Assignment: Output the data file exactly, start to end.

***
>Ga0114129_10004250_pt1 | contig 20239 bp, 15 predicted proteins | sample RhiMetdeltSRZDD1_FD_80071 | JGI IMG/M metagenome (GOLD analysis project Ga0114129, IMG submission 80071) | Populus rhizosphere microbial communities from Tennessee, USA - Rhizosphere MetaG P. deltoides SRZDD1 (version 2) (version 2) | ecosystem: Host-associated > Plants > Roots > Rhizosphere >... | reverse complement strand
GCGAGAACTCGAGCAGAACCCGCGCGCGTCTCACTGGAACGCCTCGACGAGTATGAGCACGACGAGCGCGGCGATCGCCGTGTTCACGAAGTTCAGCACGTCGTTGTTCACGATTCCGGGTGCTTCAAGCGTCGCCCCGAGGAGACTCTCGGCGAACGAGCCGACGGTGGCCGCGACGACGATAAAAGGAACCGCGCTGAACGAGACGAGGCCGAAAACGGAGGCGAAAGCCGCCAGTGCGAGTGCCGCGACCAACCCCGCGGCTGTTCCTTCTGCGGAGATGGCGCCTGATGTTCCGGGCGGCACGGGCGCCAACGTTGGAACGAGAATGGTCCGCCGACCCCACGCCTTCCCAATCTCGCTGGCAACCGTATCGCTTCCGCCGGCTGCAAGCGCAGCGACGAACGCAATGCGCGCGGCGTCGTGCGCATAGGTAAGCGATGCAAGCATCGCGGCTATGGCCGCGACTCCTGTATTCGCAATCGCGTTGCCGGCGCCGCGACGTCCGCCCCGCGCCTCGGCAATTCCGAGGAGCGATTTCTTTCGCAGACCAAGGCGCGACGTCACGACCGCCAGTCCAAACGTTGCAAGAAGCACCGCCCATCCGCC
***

>Ga0114129_10004250_pt1 | contig 20239 bp, 15 predicted proteins | sample RhiMetdeltSRZDD1_FD_80071 | JGI IMG/M metagenome (GOLD analysis project Ga0114129, IMG submission 80071) | Populus rhizosphere microbial communities from Tennessee, USA - Rhizosphere MetaG P. deltoides SRZDD1 (version 2) (version 2) | ecosystem: Host-associated > Plants > Roots > Rhizosphere >... | reverse complement strand
GCGAGAACTCGAGCAGAACCCGCGCGCGTCTCACTGGAACGCCTCGACGAGTATGAGCACGACGAGCGCGGCGATCGCCGTGTTCACGAAGTTCAGCACGTCGTTGTTCACGATTCCGGGTGCTTCAAGCGTCGCCCCGAGGAGACTCTCGGCGAACGAGCCGACGGTGGCCGCGACGACGATAAAAGGAACCGCGCTGAACGAGACGAGGCCGAAAACGGAGGCGAAAGCCGCCAGTGCGAGTGCCGCGACCAACCCCGCGGCTGTTCCTTCTGCGGAGATGGCGCCTGATGTTCCGGGCGGCACGGGCGCCAACGTTGGAACGAGAATGGTCCGCCGACCCCACGCCTTCCCAATCTCGCTGGCAACCGTATCGCTTCCGCCGGCTGCAAGCGCAGCGACGAACGCAATGCGCGCGGCGTCGTGCGCATAGGTAAGCGATGCAAGCATCGCGGCTATGGCCGCGACTCCTGTATTCGCAATCGCGTTGCCGGCGCCGCGACGTCCGCCCCGCGCCTCGGCAATTCCGAGGAGCGATTTCTTTCGCAGACCAAGGCGCGACGTCACGACCGCCAGTCCAAACGTTGCAAGAAGCACCGCCCATCCGCC